Canon PowerShot S100

The third, and latest, version of Canon’s popular pocket-sized S-series camera, the PowerShot S100 ($430 as of 12/22/2011), continues its predecessors’ legacy with a compact body and manual controls. Since thePowerShot S90 was introduced a few years ago, the “premium point-and-shoot” category has branched out significantly, with competition from cameras such as thePanasonic Lumix LX-5, Olympus XZ-1, Nikon Coolpix P300, and Fujifilm X10.

At its core, the S100 offers an all-encompassing range of manual options for experienced photographers, as well as easy automatic modes for more-casual shooters. Because it covers so many bases, it’s a great option for those who want to use it as a learning tool, as well as shutterbugs who simply want to point, shoot, and come away with outstanding-looking images.

While the S100 offers many of the same features as its predecessors—including the signature control ring encircling the lens to adjust several in-camera settings—Canon has built upon the foundation of last year's PowerShot S95 with more than a few meaningful changes. The S100 offers a wider-angle 5x optical zoom lens with a useful focal range of 24-120mm, a new 12-megapixel CMOS sensor that marks a significant shift from the previous S-series models’ CCD sensors, the company’s new DIGIC 5 image processor, full HD 1080p video, GPS, and a small handgrip. Combined with its core attributes, those updates will keep this camera on the hot list for quite a while.

Hardware and Design

The PowerShot S100 is built around a 12-megapixel CMOS sensor, which is complemented by Canon’s latest Digic 5 processor. Thanks to these changes, the S100 now offers 1080p HD video capture, as well as improved low light/high ISO performance when shooting stills.

The new processor-and-sensor combo is also responsible for slightly faster continuous shooting, so there are multiple benefits from these two updates. Also notable is the 5x optical zoom lens, which now starts at a wide 24mm at F2.0 and zooms to 120mm; once you get to the telephoto end of the zoom, however, the maximum aperture stops down to F5.9.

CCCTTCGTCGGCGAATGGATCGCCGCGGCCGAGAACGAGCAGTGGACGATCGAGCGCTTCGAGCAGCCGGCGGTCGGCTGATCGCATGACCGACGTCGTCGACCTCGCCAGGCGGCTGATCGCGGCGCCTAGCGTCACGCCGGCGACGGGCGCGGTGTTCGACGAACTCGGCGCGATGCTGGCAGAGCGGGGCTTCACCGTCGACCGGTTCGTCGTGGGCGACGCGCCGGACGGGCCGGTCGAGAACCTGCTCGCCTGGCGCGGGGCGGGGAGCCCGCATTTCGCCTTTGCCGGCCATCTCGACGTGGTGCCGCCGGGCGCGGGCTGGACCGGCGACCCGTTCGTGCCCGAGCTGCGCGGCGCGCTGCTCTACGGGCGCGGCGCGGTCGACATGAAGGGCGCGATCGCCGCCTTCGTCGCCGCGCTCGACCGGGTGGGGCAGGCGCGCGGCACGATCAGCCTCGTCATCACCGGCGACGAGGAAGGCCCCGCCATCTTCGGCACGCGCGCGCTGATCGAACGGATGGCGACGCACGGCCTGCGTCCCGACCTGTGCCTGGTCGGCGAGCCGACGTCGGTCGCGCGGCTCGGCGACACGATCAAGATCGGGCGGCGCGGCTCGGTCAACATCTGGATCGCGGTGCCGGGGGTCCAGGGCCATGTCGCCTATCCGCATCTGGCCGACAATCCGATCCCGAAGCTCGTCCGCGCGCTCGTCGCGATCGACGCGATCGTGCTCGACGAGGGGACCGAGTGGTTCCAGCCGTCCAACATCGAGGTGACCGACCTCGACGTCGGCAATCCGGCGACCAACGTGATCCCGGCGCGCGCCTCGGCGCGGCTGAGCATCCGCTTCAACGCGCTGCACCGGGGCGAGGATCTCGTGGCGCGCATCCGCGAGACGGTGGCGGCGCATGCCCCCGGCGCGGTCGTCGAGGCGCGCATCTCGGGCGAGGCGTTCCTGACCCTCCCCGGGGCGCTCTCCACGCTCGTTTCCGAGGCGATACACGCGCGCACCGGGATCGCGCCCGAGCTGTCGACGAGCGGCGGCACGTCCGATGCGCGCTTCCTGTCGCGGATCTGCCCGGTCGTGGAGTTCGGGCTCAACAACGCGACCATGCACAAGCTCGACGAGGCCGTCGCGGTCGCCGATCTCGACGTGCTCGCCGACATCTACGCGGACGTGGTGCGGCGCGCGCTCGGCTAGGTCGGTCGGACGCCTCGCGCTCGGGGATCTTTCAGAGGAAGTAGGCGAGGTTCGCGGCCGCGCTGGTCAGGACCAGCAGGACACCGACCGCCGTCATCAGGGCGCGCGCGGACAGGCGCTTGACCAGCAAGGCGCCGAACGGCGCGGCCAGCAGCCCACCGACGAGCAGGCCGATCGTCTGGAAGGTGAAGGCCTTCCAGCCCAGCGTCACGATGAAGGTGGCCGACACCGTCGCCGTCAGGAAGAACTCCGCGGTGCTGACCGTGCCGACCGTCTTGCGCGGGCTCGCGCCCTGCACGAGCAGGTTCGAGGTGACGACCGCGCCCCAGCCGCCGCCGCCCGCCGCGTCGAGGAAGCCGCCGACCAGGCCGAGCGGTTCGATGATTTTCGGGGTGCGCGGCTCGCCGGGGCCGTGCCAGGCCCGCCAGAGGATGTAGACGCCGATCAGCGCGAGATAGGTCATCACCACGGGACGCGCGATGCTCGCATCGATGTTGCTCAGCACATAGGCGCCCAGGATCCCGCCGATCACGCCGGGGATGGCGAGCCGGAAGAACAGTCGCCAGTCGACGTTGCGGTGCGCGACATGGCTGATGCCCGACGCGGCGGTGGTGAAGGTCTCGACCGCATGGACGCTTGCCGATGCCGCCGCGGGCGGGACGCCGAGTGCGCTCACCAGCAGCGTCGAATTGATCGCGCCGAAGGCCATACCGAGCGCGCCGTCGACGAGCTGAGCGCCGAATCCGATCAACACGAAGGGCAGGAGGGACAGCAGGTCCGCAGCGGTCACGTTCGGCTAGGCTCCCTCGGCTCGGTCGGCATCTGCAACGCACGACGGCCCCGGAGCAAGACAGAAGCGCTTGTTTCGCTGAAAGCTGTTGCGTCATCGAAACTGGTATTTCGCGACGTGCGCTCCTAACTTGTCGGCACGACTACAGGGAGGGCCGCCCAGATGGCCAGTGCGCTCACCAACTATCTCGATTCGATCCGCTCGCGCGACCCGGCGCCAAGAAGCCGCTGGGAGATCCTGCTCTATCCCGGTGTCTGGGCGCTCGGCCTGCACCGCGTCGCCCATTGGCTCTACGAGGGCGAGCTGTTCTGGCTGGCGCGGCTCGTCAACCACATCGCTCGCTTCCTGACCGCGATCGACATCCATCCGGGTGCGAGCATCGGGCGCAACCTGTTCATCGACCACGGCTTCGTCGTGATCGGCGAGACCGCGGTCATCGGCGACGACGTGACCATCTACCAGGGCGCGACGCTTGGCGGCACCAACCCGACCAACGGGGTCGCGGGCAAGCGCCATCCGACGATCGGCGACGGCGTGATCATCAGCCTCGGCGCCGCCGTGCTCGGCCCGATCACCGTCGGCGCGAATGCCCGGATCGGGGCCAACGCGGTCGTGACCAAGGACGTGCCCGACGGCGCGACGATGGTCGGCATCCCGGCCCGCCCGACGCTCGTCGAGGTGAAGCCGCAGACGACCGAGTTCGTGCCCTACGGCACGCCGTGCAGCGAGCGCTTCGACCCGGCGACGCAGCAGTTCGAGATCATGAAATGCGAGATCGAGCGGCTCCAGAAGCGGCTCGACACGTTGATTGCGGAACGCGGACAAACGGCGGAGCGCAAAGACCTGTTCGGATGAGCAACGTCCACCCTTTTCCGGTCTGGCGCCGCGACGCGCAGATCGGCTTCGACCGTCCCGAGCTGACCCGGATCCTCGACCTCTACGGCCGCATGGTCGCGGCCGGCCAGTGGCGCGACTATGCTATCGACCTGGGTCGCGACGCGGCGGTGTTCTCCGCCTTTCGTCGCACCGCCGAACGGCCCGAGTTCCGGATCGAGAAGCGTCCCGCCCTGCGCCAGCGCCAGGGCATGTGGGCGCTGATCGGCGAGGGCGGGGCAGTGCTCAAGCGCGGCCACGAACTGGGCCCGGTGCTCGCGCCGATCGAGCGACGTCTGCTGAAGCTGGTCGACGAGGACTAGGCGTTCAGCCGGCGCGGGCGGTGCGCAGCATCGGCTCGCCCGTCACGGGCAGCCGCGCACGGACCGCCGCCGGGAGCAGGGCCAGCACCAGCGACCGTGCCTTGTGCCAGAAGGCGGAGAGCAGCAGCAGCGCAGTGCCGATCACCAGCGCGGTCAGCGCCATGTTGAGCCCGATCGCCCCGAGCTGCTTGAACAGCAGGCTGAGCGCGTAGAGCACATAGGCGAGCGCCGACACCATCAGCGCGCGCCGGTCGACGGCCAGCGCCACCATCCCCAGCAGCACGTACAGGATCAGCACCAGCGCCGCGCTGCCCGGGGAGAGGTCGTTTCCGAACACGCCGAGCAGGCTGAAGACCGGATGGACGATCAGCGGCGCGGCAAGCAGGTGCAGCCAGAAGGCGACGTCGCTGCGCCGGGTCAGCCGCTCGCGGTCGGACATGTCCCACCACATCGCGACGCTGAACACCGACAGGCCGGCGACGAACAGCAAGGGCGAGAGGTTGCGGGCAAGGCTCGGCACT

A standard bundle (rechargeable battery and charger, wrist strap, USB cable, small printed Getting Started Guide and software) is provided with the camera, but because the S100’s battery is rated at a paltry 200 shots per charge, it’s important to pick up a spare—especially if you’re using the camera’s GPS regularly, as it puts a drain on the power source. The camera takes a mini-HDMI cable for HDTV connections, and a separately-sold underwater housing is available as well.

The truly pocketable body measures 3.90 inches wide, 2.34 inches tall, and 1.05 inches deep; it weighs about 7 ounces fully loaded, and the camera’s build feels solid in the hand. Available in black or matte silver, the S100 will fit easily into all but the skinniest jeans pockets, so it’s easy to take anywhere and everywhere. Responding to one of the complaints about the S95—the lack of a raised handgrip altogether--Canon added a low profile ridge along the front of the camera and a small thumb rest on the rear panel. It’s much easier and more comfortable to hold the S100.

The 3-inch, 461,000 dot LCD is carried over from the S95, and it works well under almost all conditions, including outdoors in the sunlight. Canon has done a nice job of integrating the GPS antenna in a way that maintains the camera’s simple lines, but the control layout has changed slightly.

For example, the Ring Function button, which allows the user to assign and control functions using the lens-circling control ring (ISO, white balance, exposure compensation, manual focus, among others) has been moved to the rear panel. I found it to be much more convenient than its position in the S95 along the top edge of the camera.